Windows: If you want access to streaming media restricted by your location, web sites that display differently depending on where you are, or just a little privacy, SafeIP can help. The utility lets you select where your IP address will appear to be located, and can even rotate them regularly if privacy is your goal. SafeIP has IP addresses in ten locations, including multiple servers in the US and the UK, and a handful of locations in places like Hong Kong, the Netherlands, Canada, Austria, Poland, Italy, Germany, and France. You can select any one you choose to have your traffic routed through their servers so any site you visit or app you open thinks you’re in that location instead of where you are. SafeIP even lets you change your IP without disconnecting and reverting to your original one first, and can be told to run at startup, or automatically change your IP on a schedule you set (the default is every 10 minutes). By default, SafeIP works as a proxy—there is an option to encrypt your traffic in the settings, the way a VPN would, but it’s not on by default. Make note: SafeIP is built for private browsing and getting around location restrictions, not security. The app boasts some enhanced features like malware protection and ad blocking (although those features really just try to block items via your HOSTS file; it’s not worth enabling when you have better options available ). While the app is free, there is a “Pro” version ($30) that adds Wi-Fi protection (much like what Disconnect already does ), and some other features we don’t really think are worth the cash. If the app sounds interesting, stick to the free version. You can grab it at the link below. SafeIP | via Addictive Tips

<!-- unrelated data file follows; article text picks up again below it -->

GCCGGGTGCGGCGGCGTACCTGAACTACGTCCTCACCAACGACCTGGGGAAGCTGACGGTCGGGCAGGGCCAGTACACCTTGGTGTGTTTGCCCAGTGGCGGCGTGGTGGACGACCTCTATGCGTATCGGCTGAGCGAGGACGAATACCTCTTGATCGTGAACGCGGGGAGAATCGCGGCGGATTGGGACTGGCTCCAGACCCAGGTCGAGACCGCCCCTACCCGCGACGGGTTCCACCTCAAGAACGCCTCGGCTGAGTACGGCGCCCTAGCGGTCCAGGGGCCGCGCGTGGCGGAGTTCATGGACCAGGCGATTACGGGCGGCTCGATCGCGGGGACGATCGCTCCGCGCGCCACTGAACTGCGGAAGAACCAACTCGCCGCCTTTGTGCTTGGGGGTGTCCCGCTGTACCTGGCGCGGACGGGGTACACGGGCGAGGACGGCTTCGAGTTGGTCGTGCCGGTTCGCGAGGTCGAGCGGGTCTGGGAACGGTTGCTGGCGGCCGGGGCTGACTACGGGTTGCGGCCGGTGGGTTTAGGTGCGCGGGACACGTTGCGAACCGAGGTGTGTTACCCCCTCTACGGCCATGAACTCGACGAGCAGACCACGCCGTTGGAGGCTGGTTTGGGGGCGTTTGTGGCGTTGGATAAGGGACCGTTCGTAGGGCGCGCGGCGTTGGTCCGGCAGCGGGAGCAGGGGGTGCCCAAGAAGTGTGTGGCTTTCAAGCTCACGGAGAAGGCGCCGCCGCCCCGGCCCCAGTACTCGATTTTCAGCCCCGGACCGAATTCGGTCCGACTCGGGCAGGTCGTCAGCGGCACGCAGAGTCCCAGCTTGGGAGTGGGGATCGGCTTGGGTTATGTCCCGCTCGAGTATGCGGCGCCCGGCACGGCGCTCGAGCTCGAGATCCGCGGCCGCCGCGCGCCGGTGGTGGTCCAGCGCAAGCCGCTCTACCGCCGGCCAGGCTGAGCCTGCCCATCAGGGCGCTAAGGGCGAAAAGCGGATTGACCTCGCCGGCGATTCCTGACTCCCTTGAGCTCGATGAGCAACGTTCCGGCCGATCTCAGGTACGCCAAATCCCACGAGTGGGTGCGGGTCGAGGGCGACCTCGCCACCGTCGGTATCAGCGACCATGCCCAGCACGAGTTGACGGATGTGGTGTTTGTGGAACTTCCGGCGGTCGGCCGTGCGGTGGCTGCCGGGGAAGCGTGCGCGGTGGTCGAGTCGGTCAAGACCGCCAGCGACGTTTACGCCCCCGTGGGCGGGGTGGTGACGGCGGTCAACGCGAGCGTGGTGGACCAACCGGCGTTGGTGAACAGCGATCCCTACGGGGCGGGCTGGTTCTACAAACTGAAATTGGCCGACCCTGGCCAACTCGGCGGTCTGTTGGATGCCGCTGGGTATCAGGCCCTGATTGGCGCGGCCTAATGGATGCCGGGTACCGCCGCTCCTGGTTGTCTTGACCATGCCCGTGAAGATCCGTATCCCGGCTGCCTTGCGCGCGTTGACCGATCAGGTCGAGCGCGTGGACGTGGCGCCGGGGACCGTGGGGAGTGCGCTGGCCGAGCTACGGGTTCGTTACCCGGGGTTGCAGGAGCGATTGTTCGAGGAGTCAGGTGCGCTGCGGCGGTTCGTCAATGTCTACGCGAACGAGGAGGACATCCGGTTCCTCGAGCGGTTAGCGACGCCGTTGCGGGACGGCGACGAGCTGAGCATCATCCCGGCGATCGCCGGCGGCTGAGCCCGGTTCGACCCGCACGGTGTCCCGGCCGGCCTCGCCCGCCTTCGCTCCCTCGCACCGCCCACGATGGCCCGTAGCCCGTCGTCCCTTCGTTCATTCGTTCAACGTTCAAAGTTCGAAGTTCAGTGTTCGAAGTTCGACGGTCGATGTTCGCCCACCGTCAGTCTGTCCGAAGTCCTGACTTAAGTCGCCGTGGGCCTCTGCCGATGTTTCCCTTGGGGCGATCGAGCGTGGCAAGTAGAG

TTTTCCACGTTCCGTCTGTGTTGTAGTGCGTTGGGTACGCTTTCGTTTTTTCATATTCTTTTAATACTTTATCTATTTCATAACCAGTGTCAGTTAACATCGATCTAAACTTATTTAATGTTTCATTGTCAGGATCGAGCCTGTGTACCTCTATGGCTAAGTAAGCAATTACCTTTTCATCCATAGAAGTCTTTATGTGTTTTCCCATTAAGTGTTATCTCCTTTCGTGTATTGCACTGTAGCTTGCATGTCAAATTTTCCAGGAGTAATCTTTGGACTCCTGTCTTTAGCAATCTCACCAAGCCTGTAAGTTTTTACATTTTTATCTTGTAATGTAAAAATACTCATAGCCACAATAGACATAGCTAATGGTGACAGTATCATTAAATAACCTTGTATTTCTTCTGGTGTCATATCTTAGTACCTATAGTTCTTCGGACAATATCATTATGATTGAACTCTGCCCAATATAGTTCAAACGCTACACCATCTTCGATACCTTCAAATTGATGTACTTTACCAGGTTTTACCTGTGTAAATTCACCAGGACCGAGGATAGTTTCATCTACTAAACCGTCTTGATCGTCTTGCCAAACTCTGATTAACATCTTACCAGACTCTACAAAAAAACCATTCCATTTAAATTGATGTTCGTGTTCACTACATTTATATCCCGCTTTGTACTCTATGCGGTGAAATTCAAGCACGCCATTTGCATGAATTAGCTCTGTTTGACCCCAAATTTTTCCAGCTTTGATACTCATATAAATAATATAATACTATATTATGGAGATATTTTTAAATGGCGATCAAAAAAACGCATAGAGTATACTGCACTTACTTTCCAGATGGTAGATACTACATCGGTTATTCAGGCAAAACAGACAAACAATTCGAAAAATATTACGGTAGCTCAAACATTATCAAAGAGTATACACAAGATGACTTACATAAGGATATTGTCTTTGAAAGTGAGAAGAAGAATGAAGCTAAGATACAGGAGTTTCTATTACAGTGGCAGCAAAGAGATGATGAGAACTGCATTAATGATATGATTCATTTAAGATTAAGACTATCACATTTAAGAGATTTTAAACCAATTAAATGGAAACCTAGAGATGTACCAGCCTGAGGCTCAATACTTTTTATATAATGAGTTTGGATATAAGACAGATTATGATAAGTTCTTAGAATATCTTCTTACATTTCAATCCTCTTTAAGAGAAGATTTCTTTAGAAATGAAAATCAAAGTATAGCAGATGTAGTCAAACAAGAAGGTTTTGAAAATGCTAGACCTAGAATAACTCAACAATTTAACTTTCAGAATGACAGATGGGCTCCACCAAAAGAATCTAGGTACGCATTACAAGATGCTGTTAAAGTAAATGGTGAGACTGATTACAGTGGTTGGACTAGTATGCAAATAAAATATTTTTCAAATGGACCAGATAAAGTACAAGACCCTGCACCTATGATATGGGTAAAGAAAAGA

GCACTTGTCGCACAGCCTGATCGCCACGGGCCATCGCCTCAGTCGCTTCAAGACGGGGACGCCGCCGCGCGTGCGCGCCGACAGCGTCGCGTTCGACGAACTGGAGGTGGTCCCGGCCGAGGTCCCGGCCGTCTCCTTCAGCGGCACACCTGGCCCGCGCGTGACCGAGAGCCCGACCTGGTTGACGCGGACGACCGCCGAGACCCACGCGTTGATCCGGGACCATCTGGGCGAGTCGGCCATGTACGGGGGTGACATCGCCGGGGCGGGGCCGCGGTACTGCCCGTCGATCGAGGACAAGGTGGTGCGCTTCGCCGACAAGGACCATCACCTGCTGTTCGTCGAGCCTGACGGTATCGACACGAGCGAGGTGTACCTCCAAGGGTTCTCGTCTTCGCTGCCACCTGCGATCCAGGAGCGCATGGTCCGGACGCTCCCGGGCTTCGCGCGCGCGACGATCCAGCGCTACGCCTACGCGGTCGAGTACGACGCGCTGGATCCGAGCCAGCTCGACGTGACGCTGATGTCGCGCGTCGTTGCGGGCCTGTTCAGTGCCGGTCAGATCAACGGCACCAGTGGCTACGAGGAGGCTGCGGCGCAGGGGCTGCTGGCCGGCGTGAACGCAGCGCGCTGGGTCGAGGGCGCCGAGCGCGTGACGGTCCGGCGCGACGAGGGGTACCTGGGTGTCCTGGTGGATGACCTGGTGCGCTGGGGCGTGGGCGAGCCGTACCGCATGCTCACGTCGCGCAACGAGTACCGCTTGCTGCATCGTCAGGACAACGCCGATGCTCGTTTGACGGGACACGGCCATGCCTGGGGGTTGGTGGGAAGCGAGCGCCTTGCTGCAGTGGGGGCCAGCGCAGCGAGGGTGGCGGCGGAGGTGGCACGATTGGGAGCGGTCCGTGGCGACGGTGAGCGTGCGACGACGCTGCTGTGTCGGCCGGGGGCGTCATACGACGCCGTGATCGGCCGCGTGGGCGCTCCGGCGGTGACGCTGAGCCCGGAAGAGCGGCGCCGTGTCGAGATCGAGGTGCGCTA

Written from posts that were published over a nineteen-month period (!) Troy Hunt’s work is now compiled in this book, a free e-book on development security, specifically targeting Microsoft’s .NET application platform. It’s called OWASP Top 10 for .NET developers and it’s available as a PDF at asafaweb.com/… Are you programming on this platform? Go get it.